Non-GAAP EBITDA Overstates Profitability

While often a favorite of unprofitable companies, Coinbase still presents investors with an overstated picture of its fundamentals through its use of adjusted EBITDA. Adjusted EBITDA allows management significant leeway in excluding costs in its calculation. For example, Coinbase’s adjusted EBITDA calculation removes stock-based compensation expense, acquisition related expenses, and more.

Coinbase’s adjusted EBITDA in 2020 removes $205 million (16% of revenue) in expenses including $70 million in stock-based compensation expense. After removing these items, Coinbase reports adjusted EBITDA of $527 million in 2020. Meanwhile, economic earnings, the true cash flows of the business, are much lower at $285 million.

While Coinbase’s adjusted EBITDA follows the same trend in economic earnings over the past two years, investors need to be aware that there is always a risk that adjusted EBITDA could be used to manipulate earnings going forward.

Emerging Growth Company Designation Means Less Transparency

Coinbase ceased to be an Emerging Growth Company as of December 31, 2020. However, because it filed its draft registration statement to the SEC prior to this date, it is still able to take advantage of the reduced disclosure requirements available to Emerging Growth Companies. We’ve outlined these reduced disclosure requirements here. This designation means reduced transparency for investors, which only increases the risk of investing in Coinbase.

Critical Details Found in Financial Filings by Our Robo-Analyst Technology

Fact: we provide superior fundamental data and earnings models – unrivaled in the world.
Proof: Core Earnings: New Data and Evidence, forthcoming in The Journal of Financial Economics.

Below are specifics on the adjustments we make based on Robo-Analyst findings in Coinbase’s S-1:

Income Statement: we made $31 million of adjustments, with a net effect of removing $1 million in non-operating income (<1% of revenue). You can see all the adjustments made to Coinbase’s income statement here.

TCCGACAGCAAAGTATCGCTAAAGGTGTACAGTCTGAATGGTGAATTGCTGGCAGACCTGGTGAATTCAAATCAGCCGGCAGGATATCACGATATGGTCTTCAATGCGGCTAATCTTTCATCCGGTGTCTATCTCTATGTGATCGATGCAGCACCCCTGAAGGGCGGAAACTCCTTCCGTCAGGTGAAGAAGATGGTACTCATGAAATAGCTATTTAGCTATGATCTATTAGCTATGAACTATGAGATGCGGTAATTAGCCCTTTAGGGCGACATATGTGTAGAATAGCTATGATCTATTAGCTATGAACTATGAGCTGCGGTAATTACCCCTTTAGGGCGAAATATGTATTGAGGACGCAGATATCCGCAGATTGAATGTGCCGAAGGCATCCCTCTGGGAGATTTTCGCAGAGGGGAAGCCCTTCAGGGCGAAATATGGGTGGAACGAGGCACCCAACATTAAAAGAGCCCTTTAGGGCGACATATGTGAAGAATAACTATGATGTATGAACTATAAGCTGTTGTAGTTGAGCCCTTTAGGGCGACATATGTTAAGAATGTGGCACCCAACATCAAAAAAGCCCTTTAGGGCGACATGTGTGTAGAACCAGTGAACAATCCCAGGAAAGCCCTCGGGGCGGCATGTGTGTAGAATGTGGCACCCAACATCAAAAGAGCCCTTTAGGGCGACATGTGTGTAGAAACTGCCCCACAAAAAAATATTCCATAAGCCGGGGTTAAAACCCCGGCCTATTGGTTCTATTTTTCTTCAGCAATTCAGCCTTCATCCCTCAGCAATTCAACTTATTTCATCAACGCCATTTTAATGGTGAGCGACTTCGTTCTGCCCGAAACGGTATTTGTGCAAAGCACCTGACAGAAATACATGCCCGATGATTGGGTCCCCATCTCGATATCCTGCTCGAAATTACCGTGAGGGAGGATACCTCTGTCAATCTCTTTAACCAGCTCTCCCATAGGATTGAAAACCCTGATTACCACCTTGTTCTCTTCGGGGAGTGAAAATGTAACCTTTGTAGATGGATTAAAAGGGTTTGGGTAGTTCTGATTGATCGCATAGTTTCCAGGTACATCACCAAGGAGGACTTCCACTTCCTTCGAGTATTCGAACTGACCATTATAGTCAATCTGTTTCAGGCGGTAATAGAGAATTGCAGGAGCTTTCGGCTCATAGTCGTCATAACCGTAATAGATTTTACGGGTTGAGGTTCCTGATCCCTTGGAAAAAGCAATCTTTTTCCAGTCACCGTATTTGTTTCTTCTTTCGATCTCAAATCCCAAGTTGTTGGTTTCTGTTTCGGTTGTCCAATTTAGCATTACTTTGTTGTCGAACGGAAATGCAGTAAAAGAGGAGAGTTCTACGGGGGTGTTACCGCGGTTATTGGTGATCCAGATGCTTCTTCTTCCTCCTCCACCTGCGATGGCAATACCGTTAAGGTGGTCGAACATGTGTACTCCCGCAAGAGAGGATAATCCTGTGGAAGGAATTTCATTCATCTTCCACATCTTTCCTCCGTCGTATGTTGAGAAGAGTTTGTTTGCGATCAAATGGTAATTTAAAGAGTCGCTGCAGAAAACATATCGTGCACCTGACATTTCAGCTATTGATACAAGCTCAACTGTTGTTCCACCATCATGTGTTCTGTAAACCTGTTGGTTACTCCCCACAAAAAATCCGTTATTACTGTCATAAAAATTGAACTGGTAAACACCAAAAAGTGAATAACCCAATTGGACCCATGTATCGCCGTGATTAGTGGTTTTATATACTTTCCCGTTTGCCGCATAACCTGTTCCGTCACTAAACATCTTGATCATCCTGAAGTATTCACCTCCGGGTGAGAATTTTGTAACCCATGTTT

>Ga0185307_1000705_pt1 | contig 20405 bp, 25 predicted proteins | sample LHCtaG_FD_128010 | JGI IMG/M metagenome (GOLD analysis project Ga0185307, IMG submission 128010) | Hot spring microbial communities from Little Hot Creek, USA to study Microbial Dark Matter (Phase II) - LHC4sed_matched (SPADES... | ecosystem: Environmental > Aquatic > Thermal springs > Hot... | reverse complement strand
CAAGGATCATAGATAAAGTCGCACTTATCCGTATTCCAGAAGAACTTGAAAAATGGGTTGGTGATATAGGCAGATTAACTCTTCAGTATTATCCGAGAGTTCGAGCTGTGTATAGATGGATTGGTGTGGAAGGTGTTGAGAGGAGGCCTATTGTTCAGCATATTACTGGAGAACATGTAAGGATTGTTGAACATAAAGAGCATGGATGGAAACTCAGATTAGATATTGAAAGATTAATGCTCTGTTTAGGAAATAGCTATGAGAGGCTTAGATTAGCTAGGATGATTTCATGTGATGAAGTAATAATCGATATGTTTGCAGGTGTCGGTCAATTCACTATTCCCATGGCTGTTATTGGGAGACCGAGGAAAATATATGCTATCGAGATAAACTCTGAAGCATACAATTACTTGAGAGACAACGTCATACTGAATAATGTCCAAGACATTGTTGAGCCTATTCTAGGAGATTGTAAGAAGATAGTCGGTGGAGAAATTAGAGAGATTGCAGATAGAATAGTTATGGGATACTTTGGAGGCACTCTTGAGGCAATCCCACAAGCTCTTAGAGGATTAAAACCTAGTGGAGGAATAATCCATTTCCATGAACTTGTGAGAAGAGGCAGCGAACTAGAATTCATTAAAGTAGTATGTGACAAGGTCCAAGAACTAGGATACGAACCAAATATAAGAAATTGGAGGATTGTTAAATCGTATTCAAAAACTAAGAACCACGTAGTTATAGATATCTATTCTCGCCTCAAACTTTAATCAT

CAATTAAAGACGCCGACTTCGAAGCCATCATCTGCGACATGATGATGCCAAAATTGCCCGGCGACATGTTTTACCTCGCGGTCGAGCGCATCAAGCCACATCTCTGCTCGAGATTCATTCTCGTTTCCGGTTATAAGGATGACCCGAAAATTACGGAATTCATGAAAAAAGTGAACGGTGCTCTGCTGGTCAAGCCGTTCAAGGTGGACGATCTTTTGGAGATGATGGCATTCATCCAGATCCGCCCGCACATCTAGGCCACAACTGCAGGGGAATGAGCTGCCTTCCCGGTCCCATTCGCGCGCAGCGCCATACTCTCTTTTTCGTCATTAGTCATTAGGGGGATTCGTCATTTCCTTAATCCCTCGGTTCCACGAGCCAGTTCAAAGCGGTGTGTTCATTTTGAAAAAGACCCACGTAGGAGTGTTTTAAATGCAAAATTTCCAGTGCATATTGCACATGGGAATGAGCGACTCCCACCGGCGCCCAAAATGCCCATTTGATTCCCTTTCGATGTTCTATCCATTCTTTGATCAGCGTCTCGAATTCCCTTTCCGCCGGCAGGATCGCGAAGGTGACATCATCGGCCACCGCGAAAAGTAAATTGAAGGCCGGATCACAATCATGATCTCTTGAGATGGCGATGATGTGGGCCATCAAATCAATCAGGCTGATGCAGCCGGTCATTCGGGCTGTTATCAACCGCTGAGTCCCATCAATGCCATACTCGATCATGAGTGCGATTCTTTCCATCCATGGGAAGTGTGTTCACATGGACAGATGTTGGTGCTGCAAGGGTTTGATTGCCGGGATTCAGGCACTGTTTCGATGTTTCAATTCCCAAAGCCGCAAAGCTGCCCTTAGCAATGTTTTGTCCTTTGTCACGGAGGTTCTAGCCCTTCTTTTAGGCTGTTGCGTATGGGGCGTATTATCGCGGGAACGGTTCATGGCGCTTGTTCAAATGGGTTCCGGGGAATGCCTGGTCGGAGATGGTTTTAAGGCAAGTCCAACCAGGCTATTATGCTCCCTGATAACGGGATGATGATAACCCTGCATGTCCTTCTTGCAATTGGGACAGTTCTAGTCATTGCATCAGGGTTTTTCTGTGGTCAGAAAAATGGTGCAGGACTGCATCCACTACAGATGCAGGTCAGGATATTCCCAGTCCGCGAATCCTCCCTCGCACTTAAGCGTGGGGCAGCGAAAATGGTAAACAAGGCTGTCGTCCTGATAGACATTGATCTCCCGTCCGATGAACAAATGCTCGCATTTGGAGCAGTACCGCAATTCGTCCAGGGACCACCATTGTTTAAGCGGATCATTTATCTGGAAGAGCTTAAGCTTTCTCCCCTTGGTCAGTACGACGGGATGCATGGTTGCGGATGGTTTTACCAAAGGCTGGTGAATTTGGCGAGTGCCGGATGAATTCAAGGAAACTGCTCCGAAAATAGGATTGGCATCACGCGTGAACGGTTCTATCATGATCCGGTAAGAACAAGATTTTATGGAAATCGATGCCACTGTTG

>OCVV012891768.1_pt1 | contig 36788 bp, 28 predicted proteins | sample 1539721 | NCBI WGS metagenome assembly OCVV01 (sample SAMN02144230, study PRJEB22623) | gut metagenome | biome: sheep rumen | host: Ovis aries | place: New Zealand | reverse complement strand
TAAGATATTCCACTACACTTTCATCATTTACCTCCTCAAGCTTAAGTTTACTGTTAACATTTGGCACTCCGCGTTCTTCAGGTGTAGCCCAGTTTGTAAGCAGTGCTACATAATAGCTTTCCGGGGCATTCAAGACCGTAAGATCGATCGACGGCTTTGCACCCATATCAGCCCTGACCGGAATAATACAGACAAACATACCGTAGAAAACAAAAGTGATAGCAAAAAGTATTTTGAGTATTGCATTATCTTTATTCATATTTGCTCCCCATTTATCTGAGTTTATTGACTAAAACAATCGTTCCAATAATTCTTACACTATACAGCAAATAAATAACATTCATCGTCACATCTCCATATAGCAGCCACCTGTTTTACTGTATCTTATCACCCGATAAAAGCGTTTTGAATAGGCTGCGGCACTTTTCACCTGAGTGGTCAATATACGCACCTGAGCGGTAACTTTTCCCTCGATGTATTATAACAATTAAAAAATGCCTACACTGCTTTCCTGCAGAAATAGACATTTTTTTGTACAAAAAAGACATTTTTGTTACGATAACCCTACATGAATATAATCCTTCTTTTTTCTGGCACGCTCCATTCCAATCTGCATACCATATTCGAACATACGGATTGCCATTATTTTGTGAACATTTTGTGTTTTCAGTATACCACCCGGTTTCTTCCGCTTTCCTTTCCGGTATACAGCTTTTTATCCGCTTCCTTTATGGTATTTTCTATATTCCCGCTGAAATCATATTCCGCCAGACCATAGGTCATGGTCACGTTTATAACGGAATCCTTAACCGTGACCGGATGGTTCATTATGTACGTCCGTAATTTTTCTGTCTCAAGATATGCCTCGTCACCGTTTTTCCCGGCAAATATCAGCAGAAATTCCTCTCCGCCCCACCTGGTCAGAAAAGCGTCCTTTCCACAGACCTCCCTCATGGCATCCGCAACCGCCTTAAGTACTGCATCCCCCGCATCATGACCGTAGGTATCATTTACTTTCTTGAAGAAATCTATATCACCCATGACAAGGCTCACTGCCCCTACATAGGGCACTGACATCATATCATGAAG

Balance Sheet: we made $1.5 billion of adjustments to calculate invested capital with a net decrease of $968 million. The most notable adjustment was $1.1 billion in excess cash. This adjustment represented 67% of reported net assets. You can see all the adjustments made to Coinbase’s balance sheet here.

Valuation: we made $12.9 billion of adjustments with a net effect of decreasing shareholder value by $10.8 billion. The largest adjustment to shareholder value was $11.5 billion in outstanding employee stock options. This adjustment represents 12% of Coinbase’ expected market cap. See all adjustments to Coinbase’s valuation here.

This article originally published on March 5, 2021.

Disclosure: David Trainer, Kyle Guske II, and Matt Shuler receive no compensation to write about any specific stock, style, or theme.

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[1] Only Core Earnings enable investors to overcome the inaccuracies, omissions and biases in legacy fundamental data and research, as proven in Core Earnings: New Data & Evidence, a forthcoming paper in The Journal of Financial Economics written by professors at Harvard Business School (HBS) & MIT Sloan.

[2] Firms in this group include Cboe Global Markets (CBOE), CME Group (CME), Deutsche Boerse AG (DBOEF), Fidelity National Information Services (FIS), GreenSky (GSKY), Interactive Brokers Group (IBKR), Intercontinental Exchange (ICE), MarketAxess Holdings (MKTX), Nasdaq Inc. (NDAQ), Tradeweb Markets (TW), and Virtu Financial (VIRT).